Last Thursday, fourth graders from Hampton Falls, New Hampshire visited their state legislature to observe a bit of democracy in action. The children had previously proposed House Bill 373, establishing the Red Tail Hawk as the New Hampshire State Raptor, as part of a civics lesson in how bills become laws. Their measure had already sailed out of the Environmental and Agriculture Committee. Now the young students gathered in the House galley to watch their bill pass its next hurdle.
But the nine and ten-year-olds were in for a brutal lesson in realpolitik. At the start of the day, legislators turned and applauded to children for coming to the statehouse. When lawmakers began to consider the bill, however, Republican Rep. Warren Groen—who has devoted his career to combating abortion and marriage equality—took the floor to denounce the Red Tail Hawk. "It grasps [its prey] with its talons then uses its razor sharp beak to basically tear it apart limb by limb," he explained as the children watched. "And I guess the shame about making this a state bird is it would serve as a much better mascot for Planned Parenthood."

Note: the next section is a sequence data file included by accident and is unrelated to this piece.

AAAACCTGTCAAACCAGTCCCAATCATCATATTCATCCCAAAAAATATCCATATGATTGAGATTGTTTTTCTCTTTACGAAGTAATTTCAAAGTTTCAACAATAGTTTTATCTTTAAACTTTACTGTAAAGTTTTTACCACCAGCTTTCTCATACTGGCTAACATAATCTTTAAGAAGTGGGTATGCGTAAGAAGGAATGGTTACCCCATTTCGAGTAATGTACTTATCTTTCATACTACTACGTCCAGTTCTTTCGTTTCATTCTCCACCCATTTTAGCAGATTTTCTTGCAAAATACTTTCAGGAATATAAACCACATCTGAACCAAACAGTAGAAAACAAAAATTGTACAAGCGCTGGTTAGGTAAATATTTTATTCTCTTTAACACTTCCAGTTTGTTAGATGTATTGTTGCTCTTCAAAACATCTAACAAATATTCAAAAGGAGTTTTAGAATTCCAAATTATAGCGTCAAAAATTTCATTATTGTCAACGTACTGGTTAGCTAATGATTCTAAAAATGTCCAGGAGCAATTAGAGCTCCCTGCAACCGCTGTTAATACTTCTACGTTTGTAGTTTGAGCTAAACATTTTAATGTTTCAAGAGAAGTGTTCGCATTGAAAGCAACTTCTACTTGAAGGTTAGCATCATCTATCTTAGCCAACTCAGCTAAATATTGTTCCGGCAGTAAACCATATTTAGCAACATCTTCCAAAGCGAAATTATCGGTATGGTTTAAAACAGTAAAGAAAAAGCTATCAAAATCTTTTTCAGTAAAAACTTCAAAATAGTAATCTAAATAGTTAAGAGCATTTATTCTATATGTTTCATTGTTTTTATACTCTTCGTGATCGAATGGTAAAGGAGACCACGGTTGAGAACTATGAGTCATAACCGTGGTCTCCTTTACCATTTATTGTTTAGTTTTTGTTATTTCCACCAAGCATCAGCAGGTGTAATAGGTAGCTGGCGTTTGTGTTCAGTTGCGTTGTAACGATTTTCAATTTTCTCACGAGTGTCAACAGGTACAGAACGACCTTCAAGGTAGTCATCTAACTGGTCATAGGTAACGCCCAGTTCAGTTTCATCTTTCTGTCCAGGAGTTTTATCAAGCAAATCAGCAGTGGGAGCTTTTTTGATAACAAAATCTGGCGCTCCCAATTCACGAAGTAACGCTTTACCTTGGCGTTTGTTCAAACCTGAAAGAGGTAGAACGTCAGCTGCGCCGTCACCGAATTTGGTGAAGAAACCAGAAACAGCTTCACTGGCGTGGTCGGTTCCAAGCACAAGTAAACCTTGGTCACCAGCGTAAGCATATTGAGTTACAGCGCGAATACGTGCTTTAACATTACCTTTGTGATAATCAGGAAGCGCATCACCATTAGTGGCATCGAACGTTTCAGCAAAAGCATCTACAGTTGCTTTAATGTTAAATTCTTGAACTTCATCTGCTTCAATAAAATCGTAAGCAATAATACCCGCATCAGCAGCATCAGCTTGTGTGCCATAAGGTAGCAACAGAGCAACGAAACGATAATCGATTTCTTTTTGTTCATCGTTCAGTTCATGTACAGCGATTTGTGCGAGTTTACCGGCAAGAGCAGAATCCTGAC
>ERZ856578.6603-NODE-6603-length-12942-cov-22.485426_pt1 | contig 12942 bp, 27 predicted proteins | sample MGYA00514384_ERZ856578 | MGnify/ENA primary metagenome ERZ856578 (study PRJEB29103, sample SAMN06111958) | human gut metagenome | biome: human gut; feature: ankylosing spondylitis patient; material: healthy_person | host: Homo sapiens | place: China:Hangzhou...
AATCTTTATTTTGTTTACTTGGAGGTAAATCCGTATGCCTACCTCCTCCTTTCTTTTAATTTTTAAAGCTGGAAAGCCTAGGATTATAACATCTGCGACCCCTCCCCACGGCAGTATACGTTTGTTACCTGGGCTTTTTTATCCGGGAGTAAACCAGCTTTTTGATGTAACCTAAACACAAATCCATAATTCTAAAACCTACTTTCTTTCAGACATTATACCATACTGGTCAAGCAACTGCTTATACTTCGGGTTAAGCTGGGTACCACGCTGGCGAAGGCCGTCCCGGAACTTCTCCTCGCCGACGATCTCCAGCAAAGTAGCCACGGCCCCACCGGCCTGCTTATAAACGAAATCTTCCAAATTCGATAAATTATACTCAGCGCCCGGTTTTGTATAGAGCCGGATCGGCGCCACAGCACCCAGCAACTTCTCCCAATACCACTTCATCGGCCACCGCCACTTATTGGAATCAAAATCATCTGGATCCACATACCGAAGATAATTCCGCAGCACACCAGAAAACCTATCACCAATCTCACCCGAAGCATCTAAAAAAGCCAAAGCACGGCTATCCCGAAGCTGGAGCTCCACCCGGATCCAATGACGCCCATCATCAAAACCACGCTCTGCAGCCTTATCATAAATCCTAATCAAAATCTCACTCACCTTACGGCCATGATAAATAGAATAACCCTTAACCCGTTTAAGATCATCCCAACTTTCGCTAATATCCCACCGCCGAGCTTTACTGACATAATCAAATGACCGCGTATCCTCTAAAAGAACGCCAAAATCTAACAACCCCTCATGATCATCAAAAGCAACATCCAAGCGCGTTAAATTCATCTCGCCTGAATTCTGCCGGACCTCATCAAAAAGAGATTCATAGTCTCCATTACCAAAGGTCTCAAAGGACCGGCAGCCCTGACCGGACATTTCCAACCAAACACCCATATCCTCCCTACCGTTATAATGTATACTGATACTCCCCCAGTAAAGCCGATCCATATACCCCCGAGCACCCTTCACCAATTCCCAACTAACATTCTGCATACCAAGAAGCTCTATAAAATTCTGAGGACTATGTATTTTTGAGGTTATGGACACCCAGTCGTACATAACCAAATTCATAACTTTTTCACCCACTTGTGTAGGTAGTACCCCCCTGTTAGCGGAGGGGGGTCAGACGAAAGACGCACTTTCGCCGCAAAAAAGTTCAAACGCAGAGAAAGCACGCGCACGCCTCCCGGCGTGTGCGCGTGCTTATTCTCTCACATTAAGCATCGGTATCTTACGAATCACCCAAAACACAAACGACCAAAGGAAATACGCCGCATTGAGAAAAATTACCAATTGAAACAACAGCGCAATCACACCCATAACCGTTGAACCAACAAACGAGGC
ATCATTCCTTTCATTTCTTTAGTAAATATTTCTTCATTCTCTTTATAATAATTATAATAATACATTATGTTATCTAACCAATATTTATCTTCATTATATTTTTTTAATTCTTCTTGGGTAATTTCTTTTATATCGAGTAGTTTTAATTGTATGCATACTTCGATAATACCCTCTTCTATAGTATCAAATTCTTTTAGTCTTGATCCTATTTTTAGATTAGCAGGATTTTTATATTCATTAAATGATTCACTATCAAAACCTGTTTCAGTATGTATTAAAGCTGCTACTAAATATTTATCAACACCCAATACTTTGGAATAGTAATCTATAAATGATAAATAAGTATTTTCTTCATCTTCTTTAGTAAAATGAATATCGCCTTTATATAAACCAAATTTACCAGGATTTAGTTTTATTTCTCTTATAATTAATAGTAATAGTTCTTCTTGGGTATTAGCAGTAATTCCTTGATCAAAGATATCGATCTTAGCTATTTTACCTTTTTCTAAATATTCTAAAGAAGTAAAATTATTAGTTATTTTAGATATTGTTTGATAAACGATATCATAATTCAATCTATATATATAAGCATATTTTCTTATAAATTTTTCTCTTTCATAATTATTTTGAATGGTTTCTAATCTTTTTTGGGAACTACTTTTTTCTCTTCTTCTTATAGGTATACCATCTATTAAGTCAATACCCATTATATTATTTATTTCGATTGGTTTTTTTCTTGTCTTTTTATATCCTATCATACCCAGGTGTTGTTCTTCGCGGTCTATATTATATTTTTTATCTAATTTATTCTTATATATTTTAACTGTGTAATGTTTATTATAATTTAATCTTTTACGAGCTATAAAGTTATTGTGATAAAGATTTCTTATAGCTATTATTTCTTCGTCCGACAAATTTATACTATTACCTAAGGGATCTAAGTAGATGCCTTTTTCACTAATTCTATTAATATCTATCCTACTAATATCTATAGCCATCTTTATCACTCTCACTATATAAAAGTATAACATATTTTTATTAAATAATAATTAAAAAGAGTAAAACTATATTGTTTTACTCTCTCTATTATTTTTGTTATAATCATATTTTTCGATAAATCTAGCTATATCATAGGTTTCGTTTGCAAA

Rep. John Burt, another Republican, also castigated the effort to name an official state raptor. "Bottom line," he said, "if we keep bringing more of these bills, and bills, and bills forward that really I think we shouldn't have in front of us, we'll be picking a state hot dog next."
A number of other legislators, it seems, shared Burt's and Groen's concerns: Ultimately, the House killed the bill by a 133-160 vote. In the end, New Hampshire's lawmakers may have crushed the dreams of several fourth graders. But in fairness, the legislators probably gave the students a better lesson in the realities of American democracy than their teacher ever could have hoped.